Commission to defend Russia's view of history

Amid increasingly vocal calls to criminalise interpretations of World War II history that question the role of the Soviet Union, President Dmitry Medvedev has set up a commission to investigate and analyse attempts to "falsify history against the interests of Russia."

In a video blog posted on his web site, Medvedev called attempts at falsification "more and more harsh, depraved and aggressive."

The commission has raised eyebrows by appearing to throw support behind statements by Emergency Situations Minister Sergei Shoigu that denying Russia's victory in the war should be illegal.

The decision also comes on the back of proposed bill that could make "distorting the verdicts of the Nuremburg Trials... to rehabilitate Nazism" or even "calling the actions of Allied countries a crime" a criminal offence punishable by up to three years in prison - five if the perpetrator used mass media, according to a text of the bill cited by Kommersant.

But senior officials say that the commission and the legislation are separate, although they agree they are moving in the same direction.

A source in the presidential press service said the commission "does not punish, but gathers information." Moreover, he warned that the punitive legislation was not a done deal. "There are many opinions, but it's too early to speak of the actual document."

Headed by Sergei Naryshkin, the commission will be made up of 28 "experts," including top officials from the Federal Security Service and the Foreign Intelligence Service. One member, Konstantin Zatulin, deputy chairman of the State Duma Committee on CIS Affairs, is working on legislation that will stipulate responsibility for denying the results of the Nuremburg Trials, but stressed that the committee was a separate measure with its own origins.

"These are two different things," he said in a telephone interview. "I remember first discussing this idea with Naryshkin before Medvedev became president, when Naryshkin was still a deputy prime minister."

Both the legislation and the commission are seen as targeting foreign attempts - particularly from former Soviet republics such as Latvia and Ukraine - to question the Soviet Union's role in World War II. Asked if the wording of the bill would make it a crime to talk about alleged wartime atrocities of Soviet troops, Valery Ryazansky, a senior United Russia official and one of the authors of the bill, said, "If the country is suddenly called an occupier - that should be punished. You can talk about crimes of individual people, of course. But calling the actions of the Red Army a crime - yes, that should be punished."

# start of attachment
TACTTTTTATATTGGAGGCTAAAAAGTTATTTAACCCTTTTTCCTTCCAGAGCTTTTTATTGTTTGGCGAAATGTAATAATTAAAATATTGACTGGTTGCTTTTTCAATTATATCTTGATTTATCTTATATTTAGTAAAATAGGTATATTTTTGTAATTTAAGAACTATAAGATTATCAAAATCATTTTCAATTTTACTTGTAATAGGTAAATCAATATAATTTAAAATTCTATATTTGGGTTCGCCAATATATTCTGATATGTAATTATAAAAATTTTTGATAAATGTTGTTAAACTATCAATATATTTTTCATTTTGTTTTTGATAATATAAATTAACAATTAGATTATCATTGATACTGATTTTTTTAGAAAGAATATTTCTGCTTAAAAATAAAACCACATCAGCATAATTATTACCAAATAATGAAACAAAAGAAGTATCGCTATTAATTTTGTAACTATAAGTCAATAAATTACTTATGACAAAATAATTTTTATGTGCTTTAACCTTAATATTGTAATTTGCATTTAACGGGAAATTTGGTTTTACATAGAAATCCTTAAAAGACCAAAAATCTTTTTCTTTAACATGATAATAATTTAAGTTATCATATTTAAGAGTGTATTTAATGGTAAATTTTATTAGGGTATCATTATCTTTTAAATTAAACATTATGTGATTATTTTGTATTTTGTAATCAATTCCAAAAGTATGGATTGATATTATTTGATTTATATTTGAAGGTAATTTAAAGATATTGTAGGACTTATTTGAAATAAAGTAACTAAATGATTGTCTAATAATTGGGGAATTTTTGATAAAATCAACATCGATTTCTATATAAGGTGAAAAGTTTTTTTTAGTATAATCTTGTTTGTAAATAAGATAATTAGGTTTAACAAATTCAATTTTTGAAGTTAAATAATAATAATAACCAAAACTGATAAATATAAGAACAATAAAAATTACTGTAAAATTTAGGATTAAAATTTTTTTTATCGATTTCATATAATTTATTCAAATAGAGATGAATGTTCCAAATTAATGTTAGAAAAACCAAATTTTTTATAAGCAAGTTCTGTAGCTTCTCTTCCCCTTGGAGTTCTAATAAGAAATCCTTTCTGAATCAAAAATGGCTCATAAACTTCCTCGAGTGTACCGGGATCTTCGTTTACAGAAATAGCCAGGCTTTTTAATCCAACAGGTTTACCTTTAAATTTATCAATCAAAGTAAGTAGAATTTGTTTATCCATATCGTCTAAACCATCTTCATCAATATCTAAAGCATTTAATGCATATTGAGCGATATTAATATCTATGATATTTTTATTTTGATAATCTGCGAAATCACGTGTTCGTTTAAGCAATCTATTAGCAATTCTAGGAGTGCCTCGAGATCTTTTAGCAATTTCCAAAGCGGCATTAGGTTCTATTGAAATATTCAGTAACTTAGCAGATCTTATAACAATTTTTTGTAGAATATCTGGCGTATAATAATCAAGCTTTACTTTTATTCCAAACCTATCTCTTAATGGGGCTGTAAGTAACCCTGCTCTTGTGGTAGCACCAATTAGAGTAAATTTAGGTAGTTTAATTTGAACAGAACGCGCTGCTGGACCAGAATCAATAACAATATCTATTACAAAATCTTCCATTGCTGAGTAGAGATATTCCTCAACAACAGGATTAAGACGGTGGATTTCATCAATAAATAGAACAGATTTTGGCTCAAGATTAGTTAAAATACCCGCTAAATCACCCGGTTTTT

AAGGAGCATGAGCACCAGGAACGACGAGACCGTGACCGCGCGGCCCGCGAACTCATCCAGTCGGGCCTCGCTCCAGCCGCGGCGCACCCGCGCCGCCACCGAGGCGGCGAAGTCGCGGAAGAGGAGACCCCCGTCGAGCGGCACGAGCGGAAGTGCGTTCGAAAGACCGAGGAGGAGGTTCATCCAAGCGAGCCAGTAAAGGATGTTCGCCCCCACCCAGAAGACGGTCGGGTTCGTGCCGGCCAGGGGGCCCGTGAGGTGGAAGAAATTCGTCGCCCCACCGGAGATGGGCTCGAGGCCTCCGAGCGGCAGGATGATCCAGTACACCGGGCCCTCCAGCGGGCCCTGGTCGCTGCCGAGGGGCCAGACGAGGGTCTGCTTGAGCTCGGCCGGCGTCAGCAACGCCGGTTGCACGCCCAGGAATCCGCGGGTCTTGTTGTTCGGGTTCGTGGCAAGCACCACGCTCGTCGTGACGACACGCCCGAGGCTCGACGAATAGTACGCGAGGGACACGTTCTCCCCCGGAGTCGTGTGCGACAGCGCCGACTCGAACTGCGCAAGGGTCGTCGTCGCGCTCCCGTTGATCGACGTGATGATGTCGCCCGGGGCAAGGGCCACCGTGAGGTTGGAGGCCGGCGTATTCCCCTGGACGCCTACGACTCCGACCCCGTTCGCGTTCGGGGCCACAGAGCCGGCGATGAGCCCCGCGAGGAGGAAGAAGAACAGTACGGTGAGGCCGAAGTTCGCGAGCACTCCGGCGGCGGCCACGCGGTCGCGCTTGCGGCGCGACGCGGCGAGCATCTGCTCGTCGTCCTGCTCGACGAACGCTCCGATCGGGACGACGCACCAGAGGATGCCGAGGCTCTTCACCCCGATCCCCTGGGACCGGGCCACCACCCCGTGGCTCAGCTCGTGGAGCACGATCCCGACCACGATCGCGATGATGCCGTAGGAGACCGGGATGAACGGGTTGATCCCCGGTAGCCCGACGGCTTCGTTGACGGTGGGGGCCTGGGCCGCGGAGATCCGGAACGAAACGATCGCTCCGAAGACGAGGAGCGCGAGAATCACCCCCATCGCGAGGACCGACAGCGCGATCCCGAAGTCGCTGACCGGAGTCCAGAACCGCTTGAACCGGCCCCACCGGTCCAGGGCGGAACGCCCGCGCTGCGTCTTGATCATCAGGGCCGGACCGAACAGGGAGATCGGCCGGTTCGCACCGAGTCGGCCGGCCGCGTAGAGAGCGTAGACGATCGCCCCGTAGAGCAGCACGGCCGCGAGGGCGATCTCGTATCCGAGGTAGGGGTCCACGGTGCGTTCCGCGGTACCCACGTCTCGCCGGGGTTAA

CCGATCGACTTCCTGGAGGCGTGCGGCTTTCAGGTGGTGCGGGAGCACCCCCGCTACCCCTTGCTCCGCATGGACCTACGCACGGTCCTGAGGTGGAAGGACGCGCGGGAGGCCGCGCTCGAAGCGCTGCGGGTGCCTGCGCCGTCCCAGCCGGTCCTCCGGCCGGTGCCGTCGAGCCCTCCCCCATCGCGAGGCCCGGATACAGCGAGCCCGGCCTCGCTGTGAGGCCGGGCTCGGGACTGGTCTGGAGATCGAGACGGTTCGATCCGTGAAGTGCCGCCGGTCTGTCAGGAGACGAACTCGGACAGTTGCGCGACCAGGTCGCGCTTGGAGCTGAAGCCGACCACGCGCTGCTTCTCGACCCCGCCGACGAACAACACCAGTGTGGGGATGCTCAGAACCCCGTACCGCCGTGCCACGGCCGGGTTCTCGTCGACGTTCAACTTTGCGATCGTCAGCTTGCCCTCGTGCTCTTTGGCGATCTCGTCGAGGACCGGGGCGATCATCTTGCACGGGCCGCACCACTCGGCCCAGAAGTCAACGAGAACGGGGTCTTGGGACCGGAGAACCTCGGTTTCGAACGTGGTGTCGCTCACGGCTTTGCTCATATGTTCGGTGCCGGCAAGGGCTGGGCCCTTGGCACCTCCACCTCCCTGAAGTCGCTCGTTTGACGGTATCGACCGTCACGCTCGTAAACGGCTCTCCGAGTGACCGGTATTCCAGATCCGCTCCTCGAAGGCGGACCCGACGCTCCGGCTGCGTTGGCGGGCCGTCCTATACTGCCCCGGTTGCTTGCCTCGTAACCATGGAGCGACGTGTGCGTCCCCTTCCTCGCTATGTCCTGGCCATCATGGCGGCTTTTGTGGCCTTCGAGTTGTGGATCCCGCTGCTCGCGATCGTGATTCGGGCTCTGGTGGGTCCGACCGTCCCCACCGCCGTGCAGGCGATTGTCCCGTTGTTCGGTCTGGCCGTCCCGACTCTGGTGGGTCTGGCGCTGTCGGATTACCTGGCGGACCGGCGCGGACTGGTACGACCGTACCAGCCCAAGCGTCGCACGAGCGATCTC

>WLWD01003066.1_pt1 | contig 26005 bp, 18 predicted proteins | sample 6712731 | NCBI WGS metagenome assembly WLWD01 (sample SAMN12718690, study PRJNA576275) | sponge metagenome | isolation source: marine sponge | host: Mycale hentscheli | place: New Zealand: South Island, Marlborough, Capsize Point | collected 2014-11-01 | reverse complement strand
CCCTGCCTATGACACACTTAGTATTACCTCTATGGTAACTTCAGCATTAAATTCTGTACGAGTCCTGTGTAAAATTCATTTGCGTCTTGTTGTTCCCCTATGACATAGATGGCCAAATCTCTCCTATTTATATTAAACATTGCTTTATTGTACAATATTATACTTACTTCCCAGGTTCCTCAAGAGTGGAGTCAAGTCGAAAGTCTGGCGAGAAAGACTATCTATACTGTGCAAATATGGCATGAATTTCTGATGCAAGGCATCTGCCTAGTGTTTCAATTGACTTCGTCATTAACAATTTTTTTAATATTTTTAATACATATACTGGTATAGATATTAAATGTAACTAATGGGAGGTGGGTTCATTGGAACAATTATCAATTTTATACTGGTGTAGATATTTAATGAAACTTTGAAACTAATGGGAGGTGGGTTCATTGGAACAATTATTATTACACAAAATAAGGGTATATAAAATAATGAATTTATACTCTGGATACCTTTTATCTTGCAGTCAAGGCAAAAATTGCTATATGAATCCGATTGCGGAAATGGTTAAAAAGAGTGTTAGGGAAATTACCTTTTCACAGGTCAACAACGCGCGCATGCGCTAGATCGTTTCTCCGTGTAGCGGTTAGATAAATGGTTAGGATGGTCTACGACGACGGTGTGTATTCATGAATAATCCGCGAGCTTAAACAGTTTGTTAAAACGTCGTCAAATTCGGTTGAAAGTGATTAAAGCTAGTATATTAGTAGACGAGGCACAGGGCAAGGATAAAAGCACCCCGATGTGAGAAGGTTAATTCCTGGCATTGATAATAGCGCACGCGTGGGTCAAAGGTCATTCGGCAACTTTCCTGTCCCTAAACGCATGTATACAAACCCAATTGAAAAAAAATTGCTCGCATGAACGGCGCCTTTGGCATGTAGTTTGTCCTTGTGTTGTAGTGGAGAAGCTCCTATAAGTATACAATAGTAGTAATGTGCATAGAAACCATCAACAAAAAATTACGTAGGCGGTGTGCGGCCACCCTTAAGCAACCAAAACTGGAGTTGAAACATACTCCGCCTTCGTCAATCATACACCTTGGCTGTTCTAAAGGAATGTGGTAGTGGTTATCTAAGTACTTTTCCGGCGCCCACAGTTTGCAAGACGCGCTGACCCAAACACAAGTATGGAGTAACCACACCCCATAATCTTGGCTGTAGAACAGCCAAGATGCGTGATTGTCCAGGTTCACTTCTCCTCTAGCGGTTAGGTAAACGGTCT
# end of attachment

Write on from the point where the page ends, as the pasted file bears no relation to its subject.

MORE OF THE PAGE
A source in the Kremlin press service said he could not comment on the bill because it was still being prepared. He stressed, however, that the commission had an entirely different agenda.

"Because there are a lot of precedents when accepted history has been interpreted differently by various countries according to their particular interests - such as glorifying fascism, or reinterpreting Holodomor [the Ukrainian famine in the 1930s, which Ukrainian officials have described as genocide], if we want to talk about local things - we believe that it's necessary to at least try to understand the attempts. That is why the commission will deal first and foremost with information gathering and analysis, and then make recommendations to the president. Whether he accepts those recommendations or not is up to him."

Russia is at odds with former Soviet republics about how to interpret the events of the war, with accusations coming from both sides. A Soviet World War II veteran has accused Latvia this week of falsification after being convicted of war crimes associated with his resistance group that fought against Nazi Germany, RIA Novosti reports. Latvia has accused Russia of occupying its country during World War II.

Boris Belenkin, a research director at Memorial, a society that tracks Soviet-era repression and campaigns for human rights today, says the commission shows little promise and could make his job more difficult.

"It could be a form of pressure for regional educators, archivists, and officials to put a special spin on history and make archival information less accessible," Belenkin said. "I doubt it will be a signal for people in Moscow, but people in the regions will see this as reverberating with Soviet-era rhetoric, which is familiar and customary for them," he said.

Vladimir Pribylovsky, an analyst with the Panorama think tank, said that the idea for the commission probably came not Medvedev, but from hawks in the administration or from Prime Minister Vladimir Putin.

The commission has "all the typical traits of Soviet-era prejudices," said Pribylovsky. "Many in the elites have psychologically inherited those prejudices. Perhaps Medvedev was trying to appease those who think he is not patriotic enough."

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